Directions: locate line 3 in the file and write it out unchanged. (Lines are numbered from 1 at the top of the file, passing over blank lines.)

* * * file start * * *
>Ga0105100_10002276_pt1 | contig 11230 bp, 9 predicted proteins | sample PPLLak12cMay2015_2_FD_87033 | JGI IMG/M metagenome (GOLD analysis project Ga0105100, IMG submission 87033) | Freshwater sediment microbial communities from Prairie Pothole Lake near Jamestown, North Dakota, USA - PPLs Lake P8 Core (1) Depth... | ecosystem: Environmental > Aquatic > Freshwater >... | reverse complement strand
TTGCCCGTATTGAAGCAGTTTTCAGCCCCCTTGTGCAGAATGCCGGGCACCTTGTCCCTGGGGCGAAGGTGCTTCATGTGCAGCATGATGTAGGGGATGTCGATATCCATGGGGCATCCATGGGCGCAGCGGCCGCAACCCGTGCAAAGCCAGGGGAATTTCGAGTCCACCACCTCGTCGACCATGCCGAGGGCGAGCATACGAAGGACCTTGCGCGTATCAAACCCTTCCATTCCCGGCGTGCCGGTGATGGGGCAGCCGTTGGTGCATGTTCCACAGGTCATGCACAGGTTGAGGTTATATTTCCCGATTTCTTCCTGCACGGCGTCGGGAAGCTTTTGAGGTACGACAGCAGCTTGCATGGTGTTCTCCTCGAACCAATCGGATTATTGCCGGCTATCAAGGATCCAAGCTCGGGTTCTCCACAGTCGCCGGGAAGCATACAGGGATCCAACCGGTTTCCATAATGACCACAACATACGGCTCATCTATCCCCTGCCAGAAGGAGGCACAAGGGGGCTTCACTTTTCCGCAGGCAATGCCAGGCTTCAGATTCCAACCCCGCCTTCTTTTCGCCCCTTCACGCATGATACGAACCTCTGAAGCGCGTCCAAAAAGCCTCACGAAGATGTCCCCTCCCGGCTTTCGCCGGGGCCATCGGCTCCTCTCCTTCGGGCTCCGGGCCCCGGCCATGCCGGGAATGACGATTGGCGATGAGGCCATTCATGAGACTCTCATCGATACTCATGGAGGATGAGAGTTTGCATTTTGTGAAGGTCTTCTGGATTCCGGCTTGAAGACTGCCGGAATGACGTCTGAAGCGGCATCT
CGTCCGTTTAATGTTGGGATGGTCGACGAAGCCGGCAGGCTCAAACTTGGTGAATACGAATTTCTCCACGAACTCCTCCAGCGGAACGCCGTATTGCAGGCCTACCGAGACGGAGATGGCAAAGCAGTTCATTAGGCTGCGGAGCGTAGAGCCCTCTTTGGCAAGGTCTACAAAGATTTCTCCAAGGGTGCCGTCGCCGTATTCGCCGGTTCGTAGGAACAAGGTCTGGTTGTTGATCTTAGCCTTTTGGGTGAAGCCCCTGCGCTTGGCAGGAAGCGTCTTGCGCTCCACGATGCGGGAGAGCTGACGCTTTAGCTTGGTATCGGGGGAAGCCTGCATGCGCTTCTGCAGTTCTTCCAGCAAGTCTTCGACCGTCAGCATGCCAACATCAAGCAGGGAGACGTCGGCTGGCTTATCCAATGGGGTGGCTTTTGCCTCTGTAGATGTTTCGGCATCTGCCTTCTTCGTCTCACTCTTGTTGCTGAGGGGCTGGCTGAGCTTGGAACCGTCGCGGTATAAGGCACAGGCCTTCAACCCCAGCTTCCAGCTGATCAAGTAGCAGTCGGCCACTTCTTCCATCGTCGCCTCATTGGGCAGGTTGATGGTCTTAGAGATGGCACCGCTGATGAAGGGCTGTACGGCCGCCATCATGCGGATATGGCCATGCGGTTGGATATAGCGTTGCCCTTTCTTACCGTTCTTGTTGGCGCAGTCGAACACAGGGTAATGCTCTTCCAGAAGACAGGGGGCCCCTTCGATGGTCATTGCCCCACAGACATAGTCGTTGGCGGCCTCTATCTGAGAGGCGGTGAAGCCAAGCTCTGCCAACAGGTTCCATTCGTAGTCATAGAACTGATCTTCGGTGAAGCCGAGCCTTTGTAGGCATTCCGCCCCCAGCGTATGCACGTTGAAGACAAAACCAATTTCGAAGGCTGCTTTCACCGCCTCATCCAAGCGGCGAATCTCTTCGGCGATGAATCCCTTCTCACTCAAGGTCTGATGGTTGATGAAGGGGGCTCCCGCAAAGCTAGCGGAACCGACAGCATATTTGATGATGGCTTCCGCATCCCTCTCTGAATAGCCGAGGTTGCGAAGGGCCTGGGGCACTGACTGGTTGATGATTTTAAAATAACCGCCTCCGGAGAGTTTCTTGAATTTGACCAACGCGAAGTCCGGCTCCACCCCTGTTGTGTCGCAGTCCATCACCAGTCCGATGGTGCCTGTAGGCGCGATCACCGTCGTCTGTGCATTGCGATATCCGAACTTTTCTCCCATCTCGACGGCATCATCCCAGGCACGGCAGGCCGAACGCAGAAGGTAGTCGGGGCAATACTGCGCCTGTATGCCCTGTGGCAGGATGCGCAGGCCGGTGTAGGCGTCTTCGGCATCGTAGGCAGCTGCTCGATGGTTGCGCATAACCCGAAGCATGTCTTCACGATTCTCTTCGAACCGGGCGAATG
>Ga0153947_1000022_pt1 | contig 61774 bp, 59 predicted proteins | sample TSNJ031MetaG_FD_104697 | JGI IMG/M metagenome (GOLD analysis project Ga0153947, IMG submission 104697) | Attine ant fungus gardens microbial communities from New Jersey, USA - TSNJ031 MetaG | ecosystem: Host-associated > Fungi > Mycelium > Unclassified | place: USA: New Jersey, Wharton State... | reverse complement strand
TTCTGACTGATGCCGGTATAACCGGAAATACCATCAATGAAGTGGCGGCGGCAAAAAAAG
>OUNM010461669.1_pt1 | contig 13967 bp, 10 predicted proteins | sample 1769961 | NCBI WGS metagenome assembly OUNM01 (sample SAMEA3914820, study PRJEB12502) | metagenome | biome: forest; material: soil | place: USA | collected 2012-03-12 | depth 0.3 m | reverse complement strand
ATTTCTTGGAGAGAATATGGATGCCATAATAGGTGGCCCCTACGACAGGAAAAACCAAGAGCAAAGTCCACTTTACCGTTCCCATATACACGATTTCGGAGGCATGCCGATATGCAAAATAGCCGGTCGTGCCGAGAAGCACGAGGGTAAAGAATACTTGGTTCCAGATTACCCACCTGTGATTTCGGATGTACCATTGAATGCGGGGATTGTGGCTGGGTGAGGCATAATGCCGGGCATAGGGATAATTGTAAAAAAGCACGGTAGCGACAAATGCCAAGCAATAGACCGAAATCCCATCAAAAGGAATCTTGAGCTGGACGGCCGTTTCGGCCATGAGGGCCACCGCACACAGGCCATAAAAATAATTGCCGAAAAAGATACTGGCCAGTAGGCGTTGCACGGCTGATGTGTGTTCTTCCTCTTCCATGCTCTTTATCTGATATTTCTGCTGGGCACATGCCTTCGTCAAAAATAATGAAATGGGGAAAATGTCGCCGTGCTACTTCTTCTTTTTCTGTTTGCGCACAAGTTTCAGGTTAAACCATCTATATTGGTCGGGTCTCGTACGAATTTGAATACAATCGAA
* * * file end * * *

CGTCCGTTTAATGTTGGGATGGTCGACGAAGCCGGCAGGCTCAAACTTGGTGAATACGAATTTCTCCACGAACTCCTCCAGCGGAACGCCGTATTGCAGGCCTACCGAGACGGAGATGGCAAAGCAGTTCATTAGGCTGCGGAGCGTAGAGCCCTCTTTGGCAAGGTCTACAAAGATTTCTCCAAGGGTGCCGTCGCCGTATTCGCCGGTTCGTAGGAACAAGGTCTGGTTGTTGATCTTAGCCTTTTGGGTGAAGCCCCTGCGCTTGGCAGGAAGCGTCTTGCGCTCCACGATGCGGGAGAGCTGACGCTTTAGCTTGGTATCGGGGGAAGCCTGCATGCGCTTCTGCAGTTCTTCCAGCAAGTCTTCGACCGTCAGCATGCCAACATCAAGCAGGGAGACGTCGGCTGGCTTATCCAATGGGGTGGCTTTTGCCTCTGTAGATGTTTCGGCATCTGCCTTCTTCGTCTCACTCTTGTTGCTGAGGGGCTGGCTGAGCTTGGAACCGTCGCGGTATAAGGCACAGGCCTTCAACCCCAGCTTCCAGCTGATCAAGTAGCAGTCGGCCACTTCTTCCATCGTCGCCTCATTGGGCAGGTTGATGGTCTTAGAGATGGCACCGCTGATGAAGGGCTGTACGGCCGCCATCATGCGGATATGGCCATGCGGTTGGATATAGCGTTGCCCTTTCTTACCGTTCTTGTTGGCGCAGTCGAACACAGGGTAATGCTCTTCCAGAAGACAGGGGGCCCCTTCGATGGTCATTGCCCCACAGACATAGTCGTTGGCGGCCTCTATCTGAGAGGCGGTGAAGCCAAGCTCTGCCAACAGGTTCCATTCGTAGTCATAGAACTGATCTTCGGTGAAGCCGAGCCTTTGTAGGCATTCCGCCCCCAGCGTATGCACGTTGAAGACAAAACCAATTTCGAAGGCTGCTTTCACCGCCTCATCCAAGCGGCGAATCTCTTCGGCGATGAATCCCTTCTCACTCAAGGTCTGATGGTTGATGAAGGGGGCTCCCGCAAAGCTAGCGGAACCGACAGCATATTTGATGATGGCTTCCGCATCCCTCTCTGAATAGCCGAGGTTGCGAAGGGCCTGGGGCACTGACTGGTTGATGATTTTAAAATAACCGCCTCCGGAGAGTTTCTTGAATTTGACCAACGCGAAGTCCGGCTCCACCCCTGTTGTGTCGCAGTCCATCACCAGTCCGATGGTGCCTGTAGGCGCGATCACCGTCGTCTGTGCATTGCGATATCCGAACTTTTCTCCCATCTCGACGGCATCATCCCAGGCACGGCAGGCCGAACGCAGAAGGTAGTCGGGGCAATACTGCGCCTGTATGCCCTGTGGCAGGATGCGCAGGCCGGTGTAGGCGTCTTCGGCATCGTAGGCAGCTGCTCGATGGTTGCGCATAACCCGAAGCATGTCTTCACGATTCTCTTCGAACCGGGCGAATG